It’s not surprising that there are many common misconceptions about sex and ageing. After all, it’s normal for sexual feelings (desire, behaviour) to change with age. While older people may have less intercourse as they get older as their sex life may slow down, sex is still important for most of them.You’d be buying into a stereotype to conclude that oldies don’t have sex. Oldies (60+) need to keep their sexual energy and connection intact.A new kind of sexuality can emerge with age, one that focuses on whole body intimacy and the value of human connections. Indeed, late-life sex should be seen in the context of a broader human experience involving intimacy, companionship, pleasure, and love. The reality is that there’s nothing about age preventing oldies from having frisky, frequent, and fun sex. No one needs to have a photoshopped body to qualify: others are never as critical about our body as we are.It’s a myth that sex belongs to the young. Research shows that sex and romance are firmly on the minds of many older adults (oldies are the fastest growing demographic using online dating sites). We are designed to live longer, better if we have an active sex life. Sexual contact can lead to better health, higher relationship satisfaction, and improved stress management (of course, Woody Allen says that sex alleviates tension, and love causes it).Maintaining a satisfying sex life as you get older is even easier when you:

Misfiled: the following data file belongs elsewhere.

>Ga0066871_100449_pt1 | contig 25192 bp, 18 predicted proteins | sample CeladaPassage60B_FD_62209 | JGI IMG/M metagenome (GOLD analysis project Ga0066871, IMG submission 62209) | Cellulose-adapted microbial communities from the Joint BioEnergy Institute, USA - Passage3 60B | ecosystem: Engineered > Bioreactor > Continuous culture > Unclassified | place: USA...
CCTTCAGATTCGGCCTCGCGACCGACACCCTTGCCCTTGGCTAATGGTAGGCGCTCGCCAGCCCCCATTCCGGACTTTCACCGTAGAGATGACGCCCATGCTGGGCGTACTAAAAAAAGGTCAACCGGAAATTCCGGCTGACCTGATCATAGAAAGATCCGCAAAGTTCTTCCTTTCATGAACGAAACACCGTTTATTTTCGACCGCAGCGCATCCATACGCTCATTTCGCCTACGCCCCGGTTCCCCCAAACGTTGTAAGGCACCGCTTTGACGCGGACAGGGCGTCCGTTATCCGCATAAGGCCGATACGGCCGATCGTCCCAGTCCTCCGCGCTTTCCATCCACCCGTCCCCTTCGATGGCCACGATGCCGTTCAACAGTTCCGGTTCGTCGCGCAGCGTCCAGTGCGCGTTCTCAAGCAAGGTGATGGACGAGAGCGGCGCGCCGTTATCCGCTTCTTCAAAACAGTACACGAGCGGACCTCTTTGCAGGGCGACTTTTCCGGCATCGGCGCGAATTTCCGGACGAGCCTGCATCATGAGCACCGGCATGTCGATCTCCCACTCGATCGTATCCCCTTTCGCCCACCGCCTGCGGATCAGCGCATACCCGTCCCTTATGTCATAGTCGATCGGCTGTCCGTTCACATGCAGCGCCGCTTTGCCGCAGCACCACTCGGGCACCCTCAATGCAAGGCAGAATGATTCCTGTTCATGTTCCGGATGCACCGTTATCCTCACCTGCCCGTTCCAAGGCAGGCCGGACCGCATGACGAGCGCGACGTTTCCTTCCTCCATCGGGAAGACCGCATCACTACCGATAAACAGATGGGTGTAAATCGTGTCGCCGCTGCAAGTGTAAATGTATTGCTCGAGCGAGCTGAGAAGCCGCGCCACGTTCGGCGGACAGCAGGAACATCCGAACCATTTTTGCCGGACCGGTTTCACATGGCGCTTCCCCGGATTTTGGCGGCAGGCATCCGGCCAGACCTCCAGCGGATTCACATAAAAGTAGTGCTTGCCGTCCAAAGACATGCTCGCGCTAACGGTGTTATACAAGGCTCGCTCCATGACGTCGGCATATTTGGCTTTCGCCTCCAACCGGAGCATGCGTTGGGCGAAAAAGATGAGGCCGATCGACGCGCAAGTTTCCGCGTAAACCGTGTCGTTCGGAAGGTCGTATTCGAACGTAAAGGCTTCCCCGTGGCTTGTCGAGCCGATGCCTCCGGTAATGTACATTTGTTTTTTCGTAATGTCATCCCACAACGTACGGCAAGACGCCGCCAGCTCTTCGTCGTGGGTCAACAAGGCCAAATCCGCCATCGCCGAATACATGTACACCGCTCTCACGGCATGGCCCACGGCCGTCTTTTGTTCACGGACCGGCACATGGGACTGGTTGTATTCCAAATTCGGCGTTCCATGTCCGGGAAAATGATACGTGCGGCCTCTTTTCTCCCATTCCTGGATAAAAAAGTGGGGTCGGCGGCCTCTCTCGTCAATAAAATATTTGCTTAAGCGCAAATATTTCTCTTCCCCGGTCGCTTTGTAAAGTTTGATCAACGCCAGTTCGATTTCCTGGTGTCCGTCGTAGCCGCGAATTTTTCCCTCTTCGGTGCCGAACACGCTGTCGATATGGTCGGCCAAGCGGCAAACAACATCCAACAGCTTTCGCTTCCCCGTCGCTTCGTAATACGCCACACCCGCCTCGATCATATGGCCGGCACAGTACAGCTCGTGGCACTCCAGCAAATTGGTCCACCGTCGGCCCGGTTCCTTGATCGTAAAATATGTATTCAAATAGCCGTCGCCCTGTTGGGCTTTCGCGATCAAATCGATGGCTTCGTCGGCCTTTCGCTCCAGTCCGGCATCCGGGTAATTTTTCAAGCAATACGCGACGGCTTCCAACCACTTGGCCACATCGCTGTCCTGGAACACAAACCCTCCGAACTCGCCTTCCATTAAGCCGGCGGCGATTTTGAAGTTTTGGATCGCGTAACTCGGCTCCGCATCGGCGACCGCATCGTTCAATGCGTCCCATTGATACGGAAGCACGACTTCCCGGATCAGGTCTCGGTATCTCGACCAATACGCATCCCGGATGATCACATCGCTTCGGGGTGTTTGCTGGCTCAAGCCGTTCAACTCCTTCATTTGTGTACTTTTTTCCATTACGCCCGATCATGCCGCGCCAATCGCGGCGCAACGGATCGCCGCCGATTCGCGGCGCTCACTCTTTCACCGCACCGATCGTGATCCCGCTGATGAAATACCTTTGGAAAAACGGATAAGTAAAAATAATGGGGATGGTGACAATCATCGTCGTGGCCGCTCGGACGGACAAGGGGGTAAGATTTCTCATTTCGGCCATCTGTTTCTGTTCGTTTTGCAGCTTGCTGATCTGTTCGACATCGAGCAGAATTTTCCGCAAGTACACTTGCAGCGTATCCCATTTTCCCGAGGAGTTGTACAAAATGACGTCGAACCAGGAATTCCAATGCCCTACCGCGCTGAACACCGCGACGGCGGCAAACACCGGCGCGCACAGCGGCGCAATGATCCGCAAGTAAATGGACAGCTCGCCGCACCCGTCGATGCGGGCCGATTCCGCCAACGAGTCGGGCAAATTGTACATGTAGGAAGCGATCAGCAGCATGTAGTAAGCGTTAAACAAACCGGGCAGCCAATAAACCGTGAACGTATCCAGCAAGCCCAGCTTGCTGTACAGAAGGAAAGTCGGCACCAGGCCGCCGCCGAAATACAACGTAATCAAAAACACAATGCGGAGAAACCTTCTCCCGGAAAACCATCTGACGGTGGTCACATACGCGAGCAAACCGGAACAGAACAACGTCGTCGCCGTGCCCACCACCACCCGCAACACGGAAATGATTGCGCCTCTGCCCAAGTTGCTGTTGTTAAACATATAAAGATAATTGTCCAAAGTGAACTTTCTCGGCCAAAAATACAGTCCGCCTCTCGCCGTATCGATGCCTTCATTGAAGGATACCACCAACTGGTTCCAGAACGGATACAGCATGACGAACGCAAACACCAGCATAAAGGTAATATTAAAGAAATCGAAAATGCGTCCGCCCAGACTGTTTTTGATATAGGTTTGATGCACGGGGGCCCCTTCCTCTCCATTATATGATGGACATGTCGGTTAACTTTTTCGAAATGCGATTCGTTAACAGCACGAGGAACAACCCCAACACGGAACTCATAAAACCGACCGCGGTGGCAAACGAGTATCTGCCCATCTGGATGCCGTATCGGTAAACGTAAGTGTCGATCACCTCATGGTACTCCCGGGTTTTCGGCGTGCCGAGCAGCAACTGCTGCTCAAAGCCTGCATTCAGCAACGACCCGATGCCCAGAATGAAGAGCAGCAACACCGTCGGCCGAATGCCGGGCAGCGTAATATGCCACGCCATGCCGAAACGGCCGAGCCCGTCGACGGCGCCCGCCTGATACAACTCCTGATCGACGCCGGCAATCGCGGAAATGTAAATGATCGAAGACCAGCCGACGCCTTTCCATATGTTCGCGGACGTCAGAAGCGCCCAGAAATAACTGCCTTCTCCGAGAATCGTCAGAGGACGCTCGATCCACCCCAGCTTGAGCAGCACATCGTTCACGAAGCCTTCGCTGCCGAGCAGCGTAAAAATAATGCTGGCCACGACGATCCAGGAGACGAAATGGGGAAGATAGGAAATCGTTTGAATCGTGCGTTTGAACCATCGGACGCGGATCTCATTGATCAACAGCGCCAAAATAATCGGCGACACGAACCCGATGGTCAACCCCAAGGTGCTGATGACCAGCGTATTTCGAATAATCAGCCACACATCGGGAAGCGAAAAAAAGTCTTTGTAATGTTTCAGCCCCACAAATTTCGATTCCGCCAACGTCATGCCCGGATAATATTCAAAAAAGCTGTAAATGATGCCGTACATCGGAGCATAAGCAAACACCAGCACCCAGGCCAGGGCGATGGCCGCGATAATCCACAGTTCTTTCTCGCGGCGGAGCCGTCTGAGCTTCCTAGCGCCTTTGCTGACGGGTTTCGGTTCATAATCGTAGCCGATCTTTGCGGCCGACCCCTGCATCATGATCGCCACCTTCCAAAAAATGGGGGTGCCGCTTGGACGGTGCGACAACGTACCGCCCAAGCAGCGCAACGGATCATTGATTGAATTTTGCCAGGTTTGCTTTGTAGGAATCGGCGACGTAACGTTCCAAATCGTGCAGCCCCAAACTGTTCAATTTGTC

Stay sexually fit – getting yourself physically fit, increasing the frequency of sex, and balancing mind and body (that ‘old fart’ you might think you see in the mirror needn’t be you).
Try outercourse – a term used to describe a wide variety of erotic experiences that don’t include penetrative sex. Outercourse is all about pleasure and connectedness.
Improve your communication. Communication is key to a satisfying sex life, so be honest and open with your partner. Communicate your thoughts, fears, and desires with him or her. Getting on could lead to getting it on.